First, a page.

Chapter

The Archaeology of Plural and Changing Identities

pp 33-51

“Either, or, Neither Nor”:Resisting the Production of Gender, Race and Class Dichotomies in the Pre-Colonial Period

  • Lynette RussellAffiliated withAustralian Indigenous Studies, Monash University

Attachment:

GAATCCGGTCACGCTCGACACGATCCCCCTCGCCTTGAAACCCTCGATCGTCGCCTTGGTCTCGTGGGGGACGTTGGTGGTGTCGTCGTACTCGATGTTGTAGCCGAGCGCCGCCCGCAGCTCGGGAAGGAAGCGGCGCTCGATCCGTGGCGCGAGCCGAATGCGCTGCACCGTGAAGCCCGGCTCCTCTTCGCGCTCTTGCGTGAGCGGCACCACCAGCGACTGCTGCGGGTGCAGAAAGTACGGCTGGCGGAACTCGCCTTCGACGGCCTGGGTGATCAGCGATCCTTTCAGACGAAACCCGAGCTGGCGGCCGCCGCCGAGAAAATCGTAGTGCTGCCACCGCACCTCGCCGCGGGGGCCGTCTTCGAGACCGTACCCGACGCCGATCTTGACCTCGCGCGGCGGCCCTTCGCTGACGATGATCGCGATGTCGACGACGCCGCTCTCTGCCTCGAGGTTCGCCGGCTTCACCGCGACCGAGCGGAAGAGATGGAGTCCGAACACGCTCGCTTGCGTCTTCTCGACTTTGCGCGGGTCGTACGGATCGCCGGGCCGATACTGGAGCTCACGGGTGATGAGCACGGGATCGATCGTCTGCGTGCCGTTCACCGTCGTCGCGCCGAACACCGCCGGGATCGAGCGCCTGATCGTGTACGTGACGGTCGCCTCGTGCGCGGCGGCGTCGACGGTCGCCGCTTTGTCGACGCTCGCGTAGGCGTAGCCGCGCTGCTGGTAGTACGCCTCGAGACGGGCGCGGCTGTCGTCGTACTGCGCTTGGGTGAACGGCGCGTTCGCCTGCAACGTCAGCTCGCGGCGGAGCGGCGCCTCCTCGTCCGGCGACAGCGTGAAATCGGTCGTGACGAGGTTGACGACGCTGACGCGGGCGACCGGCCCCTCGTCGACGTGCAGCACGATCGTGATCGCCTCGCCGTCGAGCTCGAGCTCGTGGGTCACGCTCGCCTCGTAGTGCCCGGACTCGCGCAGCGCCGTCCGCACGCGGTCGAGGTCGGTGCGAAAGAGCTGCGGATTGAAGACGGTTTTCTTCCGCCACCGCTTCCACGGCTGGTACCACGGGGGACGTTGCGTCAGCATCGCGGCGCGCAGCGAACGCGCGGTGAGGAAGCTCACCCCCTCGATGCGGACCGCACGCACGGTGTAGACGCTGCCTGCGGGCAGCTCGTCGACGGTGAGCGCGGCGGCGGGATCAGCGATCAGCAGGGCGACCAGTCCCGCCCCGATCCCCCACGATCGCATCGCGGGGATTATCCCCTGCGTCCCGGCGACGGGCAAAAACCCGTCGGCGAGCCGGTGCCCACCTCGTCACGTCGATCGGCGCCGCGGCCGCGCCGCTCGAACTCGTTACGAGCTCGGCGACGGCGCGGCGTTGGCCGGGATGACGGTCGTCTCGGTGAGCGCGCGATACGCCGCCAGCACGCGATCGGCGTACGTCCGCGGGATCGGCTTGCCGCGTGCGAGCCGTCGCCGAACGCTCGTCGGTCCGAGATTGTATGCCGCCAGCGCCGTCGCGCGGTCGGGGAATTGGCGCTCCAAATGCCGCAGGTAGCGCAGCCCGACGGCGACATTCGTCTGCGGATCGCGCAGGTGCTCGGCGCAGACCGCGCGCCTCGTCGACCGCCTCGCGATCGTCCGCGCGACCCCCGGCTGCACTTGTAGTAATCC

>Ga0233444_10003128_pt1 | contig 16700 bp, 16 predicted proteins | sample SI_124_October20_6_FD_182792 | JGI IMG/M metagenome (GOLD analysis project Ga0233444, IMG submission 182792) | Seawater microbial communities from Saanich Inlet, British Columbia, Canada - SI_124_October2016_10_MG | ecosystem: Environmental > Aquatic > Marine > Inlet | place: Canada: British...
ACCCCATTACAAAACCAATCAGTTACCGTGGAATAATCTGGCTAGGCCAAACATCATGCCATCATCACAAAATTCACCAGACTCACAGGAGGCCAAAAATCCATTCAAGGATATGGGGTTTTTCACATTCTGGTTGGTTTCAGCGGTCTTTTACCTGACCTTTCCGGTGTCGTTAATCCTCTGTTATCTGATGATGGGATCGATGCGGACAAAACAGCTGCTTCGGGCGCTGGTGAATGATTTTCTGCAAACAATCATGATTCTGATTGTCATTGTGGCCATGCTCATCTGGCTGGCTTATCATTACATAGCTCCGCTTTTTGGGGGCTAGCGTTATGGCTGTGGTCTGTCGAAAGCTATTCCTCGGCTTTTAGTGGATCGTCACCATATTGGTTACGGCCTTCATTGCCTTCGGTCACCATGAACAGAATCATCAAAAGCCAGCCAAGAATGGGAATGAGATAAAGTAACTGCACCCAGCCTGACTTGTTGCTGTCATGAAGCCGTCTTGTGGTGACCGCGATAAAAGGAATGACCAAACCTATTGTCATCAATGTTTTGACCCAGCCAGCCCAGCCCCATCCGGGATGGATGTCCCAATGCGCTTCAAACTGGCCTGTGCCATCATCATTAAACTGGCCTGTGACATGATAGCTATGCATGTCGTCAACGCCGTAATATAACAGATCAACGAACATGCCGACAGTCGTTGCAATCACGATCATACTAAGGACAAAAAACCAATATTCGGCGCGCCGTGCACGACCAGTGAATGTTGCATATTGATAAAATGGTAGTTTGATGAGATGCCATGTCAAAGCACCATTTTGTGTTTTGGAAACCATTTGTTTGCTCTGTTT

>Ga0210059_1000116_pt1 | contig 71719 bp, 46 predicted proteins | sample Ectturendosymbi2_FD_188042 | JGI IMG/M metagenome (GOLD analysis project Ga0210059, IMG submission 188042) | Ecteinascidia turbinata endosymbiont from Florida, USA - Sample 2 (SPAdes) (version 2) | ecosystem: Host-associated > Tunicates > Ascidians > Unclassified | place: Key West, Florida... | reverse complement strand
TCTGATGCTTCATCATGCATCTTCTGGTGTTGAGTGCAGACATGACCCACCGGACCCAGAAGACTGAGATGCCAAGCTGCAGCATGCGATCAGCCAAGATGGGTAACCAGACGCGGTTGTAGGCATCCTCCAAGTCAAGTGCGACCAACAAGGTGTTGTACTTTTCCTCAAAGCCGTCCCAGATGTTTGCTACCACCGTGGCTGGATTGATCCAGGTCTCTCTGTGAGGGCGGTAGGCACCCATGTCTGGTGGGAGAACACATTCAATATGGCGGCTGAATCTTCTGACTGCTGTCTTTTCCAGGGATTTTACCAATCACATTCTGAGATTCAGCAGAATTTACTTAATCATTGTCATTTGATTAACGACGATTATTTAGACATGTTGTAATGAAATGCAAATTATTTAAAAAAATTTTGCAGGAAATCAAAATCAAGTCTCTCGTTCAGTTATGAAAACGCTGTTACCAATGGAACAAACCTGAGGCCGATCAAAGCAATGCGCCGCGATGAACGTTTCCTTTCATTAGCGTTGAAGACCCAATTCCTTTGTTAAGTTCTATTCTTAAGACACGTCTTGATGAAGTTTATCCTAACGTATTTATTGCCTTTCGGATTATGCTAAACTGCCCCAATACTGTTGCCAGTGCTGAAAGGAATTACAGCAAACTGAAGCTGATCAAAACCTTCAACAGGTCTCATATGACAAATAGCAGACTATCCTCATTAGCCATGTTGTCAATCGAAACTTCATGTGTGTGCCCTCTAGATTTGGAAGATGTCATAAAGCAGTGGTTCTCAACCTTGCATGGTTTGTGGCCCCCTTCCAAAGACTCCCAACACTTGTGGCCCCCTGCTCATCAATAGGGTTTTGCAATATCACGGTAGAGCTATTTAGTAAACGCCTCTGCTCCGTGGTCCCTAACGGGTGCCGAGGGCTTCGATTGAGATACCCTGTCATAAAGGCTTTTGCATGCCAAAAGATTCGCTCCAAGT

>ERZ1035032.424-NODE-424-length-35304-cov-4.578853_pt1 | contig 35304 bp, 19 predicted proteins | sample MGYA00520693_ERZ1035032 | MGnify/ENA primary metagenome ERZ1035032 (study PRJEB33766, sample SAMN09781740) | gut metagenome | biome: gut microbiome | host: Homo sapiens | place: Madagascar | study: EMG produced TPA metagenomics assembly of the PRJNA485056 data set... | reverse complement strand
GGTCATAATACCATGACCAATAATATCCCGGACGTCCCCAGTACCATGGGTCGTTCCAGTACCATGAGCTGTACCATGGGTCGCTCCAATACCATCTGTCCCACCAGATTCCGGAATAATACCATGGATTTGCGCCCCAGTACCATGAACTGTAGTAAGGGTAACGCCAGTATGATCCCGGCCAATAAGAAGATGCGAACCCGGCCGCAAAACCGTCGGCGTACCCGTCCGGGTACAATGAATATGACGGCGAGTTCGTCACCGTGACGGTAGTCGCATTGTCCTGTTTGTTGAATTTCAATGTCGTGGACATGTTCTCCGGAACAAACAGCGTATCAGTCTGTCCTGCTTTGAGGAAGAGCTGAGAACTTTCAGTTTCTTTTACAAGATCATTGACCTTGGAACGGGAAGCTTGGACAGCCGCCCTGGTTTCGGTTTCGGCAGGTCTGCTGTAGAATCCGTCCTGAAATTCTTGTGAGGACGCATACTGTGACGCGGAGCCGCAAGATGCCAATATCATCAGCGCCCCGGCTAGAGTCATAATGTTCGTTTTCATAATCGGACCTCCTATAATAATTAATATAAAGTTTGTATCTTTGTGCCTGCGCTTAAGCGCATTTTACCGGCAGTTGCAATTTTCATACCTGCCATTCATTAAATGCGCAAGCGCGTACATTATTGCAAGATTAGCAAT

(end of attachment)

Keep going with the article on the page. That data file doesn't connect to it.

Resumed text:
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The desire to categorise the past into black and white; European invader and Aboriginal owner; men andwomen, is a feature of Australian archaeological discourse. In this paper I suggest that such binarisms fail to recognise the emergence of new social formations and their material culture correlates that are much greater than the sum of their constituent elements. Using early nineteenth century Kangaroo Island, in Southern Australia, as my case study, I argue that it is virtually impossible to tease apart Kangaroo Island society into its constituent racial, gender and class elements. Furthermore I suggest that such attempts to breakdown the society into its preformation constituents of Aboriginal and European ignores the reality that within a very short time of arriving on the island this relatively new social entity would have undergone substantial change. Concurrent with this transition I suggest that the identities of the social agentswould have been likewise in flux. Unlike the dichotomous categories of resistance or accommodation repetitiously used in archaeology, the material culture (and indeed the people) of Kangaroo Island at this time and place resists the essentialising categories of race—Aboriginal or European and for that matter male and female. If we were to use the traditional paradigms for assessing the archaeology of Kangaroo Island we might be moved to suggest that the stone tools found around the sealers' camps were made by Aboriginal women resisting their servitude and maintaining their cultural traditions. This is the subtext of many of the archaeological interpretations. Indeed very little exploration is given to alternate views as most archaeologists have assumed (unproblematically) that the women were responsible for manufacture (and probable use) of the stone and glass scrapers which are found at these sites. In this paper I explore alternative explanatory models, which draw, in particular, on the theoretical work of Jacque Derrida and Michel de Certeau, and offer a new means for breaking free of the constraints of simplistic binarisms and a past that is described in terms of either/or.